“As the famine grew worse, the frenzy of the partisans increased with it….For as nowhere was there corn to be seen, men broke into the houses and ransacked them. If they found some they maltreated the occupants for saying there was none; if they did not, they suspected them of having hidden it more carefully and tortured them.”  “Many secretly exchanged their possessions for one measure of corn-wheat if they happened to be rich, barley if they were poor. They shut themselves up in the darkest corners of the their houses, where some through extreme hunger ate their grain as it was, others made bread, necessity and fear being their only guides. Nowhere was a table laid…” (Josephus The Jewish War)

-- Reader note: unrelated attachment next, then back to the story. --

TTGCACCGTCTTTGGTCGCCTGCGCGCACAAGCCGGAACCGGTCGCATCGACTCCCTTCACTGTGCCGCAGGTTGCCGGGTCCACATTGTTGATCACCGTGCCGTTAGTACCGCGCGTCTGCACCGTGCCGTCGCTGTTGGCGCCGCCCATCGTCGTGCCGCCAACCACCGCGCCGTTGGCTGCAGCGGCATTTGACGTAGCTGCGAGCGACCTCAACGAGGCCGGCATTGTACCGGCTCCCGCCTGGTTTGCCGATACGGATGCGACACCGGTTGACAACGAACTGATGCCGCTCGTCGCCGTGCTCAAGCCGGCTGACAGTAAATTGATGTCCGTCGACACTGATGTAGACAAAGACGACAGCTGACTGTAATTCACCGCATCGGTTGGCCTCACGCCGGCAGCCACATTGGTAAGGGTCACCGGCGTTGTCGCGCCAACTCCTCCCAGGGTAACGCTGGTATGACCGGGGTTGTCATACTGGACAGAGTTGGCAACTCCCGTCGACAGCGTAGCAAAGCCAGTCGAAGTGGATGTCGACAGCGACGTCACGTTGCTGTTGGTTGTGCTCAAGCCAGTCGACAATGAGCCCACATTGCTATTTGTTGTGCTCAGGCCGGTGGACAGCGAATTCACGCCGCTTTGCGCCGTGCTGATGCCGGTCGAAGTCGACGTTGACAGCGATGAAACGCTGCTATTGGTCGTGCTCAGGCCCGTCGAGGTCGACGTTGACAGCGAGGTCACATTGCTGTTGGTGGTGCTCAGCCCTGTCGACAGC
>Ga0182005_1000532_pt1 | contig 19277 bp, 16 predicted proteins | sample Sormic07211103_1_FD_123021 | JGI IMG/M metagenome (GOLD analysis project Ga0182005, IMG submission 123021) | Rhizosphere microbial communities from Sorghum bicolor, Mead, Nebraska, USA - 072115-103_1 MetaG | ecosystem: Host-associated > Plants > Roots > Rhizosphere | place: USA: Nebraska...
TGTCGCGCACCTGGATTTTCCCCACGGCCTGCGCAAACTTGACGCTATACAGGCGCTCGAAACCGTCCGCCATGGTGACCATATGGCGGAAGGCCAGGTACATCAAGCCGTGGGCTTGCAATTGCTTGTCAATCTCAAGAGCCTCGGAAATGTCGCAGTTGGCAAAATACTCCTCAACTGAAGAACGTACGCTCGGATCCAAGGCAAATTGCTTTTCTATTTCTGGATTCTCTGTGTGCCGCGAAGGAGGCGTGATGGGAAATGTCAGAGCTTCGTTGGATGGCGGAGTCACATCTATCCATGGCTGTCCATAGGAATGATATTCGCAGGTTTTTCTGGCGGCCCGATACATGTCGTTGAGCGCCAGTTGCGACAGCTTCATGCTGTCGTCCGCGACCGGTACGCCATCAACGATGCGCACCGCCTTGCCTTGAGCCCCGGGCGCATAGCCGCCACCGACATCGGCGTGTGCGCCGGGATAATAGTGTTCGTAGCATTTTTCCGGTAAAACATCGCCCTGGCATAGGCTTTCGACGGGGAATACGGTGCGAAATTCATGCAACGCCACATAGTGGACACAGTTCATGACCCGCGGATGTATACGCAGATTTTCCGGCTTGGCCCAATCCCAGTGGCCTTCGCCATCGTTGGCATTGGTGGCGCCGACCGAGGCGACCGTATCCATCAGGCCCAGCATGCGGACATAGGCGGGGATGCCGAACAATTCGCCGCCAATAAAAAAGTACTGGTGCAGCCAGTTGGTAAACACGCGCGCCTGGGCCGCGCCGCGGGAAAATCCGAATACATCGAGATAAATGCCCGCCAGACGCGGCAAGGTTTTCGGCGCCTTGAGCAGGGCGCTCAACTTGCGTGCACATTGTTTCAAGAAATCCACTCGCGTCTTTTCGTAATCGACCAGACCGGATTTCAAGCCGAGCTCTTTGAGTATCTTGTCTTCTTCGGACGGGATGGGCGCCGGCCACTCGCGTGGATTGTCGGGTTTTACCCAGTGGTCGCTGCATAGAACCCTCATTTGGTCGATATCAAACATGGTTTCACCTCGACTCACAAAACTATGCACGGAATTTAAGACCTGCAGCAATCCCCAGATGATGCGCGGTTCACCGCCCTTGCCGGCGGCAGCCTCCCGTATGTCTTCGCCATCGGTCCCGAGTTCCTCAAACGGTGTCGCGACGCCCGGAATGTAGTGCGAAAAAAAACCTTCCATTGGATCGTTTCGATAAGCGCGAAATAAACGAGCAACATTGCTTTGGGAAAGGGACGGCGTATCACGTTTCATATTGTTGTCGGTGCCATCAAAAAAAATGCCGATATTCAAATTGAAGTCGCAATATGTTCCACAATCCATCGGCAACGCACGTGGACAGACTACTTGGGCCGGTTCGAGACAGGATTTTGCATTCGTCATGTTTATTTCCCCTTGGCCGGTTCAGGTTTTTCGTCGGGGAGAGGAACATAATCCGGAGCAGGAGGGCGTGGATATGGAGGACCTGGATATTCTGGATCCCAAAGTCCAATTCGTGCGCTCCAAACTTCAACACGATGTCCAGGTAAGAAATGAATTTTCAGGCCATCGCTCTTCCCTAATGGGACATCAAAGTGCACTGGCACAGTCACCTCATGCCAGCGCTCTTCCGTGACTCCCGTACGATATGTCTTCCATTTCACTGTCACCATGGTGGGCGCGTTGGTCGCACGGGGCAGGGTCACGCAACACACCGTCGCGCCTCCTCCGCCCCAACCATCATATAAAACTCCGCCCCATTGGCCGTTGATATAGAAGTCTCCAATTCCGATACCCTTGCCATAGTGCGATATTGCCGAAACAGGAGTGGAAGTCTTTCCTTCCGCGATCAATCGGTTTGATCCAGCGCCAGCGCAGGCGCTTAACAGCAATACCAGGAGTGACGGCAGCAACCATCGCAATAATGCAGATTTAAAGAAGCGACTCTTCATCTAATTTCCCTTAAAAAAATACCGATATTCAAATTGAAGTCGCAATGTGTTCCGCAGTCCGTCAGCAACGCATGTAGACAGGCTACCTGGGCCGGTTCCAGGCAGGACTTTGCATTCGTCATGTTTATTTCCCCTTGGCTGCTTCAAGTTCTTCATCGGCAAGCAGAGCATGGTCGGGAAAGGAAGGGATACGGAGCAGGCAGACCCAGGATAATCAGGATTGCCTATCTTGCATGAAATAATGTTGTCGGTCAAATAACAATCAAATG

"One who is slack in his work
    is brother to one who destroys."

- Proverbs 18:9

Coach’s Corner

Don’t wait for the right opportunity or the “lucky break.” Work, plan, prepare and invest your time. What seems like the perfect time and the perfect plan is more about effort than perfection.

Job 9
New International Version (NIV)
Then Job replied:

“Indeed, I know that this is true.     But how can mere mortals prove their innocence before God?

Though they wished to dispute with him,     they could not answer him one time out of a thousand.

His wisdom is profound, his power is vast.     Who has resisted him and come out unscathed?

He moves mountains without their knowing it     and overturns them in his anger.

He shakes the earth from its place     and makes its pillars tremble.

He speaks to the sun and it does not shine;     he seals off the light of the stars.

He alone stretches out the heavens     and treads on the waves of the sea.

He is the Maker of the Bear and Orion,     the Pleiades and the constellations of the south.